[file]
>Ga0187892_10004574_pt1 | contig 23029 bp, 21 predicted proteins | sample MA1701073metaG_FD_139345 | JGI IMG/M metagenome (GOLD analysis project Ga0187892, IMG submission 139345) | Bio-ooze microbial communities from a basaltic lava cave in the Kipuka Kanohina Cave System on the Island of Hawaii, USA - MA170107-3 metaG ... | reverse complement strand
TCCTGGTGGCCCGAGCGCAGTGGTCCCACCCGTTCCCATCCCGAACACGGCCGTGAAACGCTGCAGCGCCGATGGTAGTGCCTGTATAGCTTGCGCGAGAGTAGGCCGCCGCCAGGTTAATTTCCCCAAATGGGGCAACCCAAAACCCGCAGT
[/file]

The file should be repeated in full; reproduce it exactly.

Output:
>Ga0187892_10004574_pt1 | contig 23029 bp, 21 predicted proteins | sample MA1701073metaG_FD_139345 | JGI IMG/M metagenome (GOLD analysis project Ga0187892, IMG submission 139345) | Bio-ooze microbial communities from a basaltic lava cave in the Kipuka Kanohina Cave System on the Island of Hawaii, USA - MA170107-3 metaG ... | reverse complement strand
TCCTGGTGGCCCGAGCGCAGTGGTCCCACCCGTTCCCATCCCGAACACGGCCGTGAAACGCTGCAGCGCCGATGGTAGTGCCTGTATAGCTTGCGCGAGAGTAGGCCGCCGCCAGGTTAATTTCCCCAAATGGGGCAACCCAAAACCCGCAGT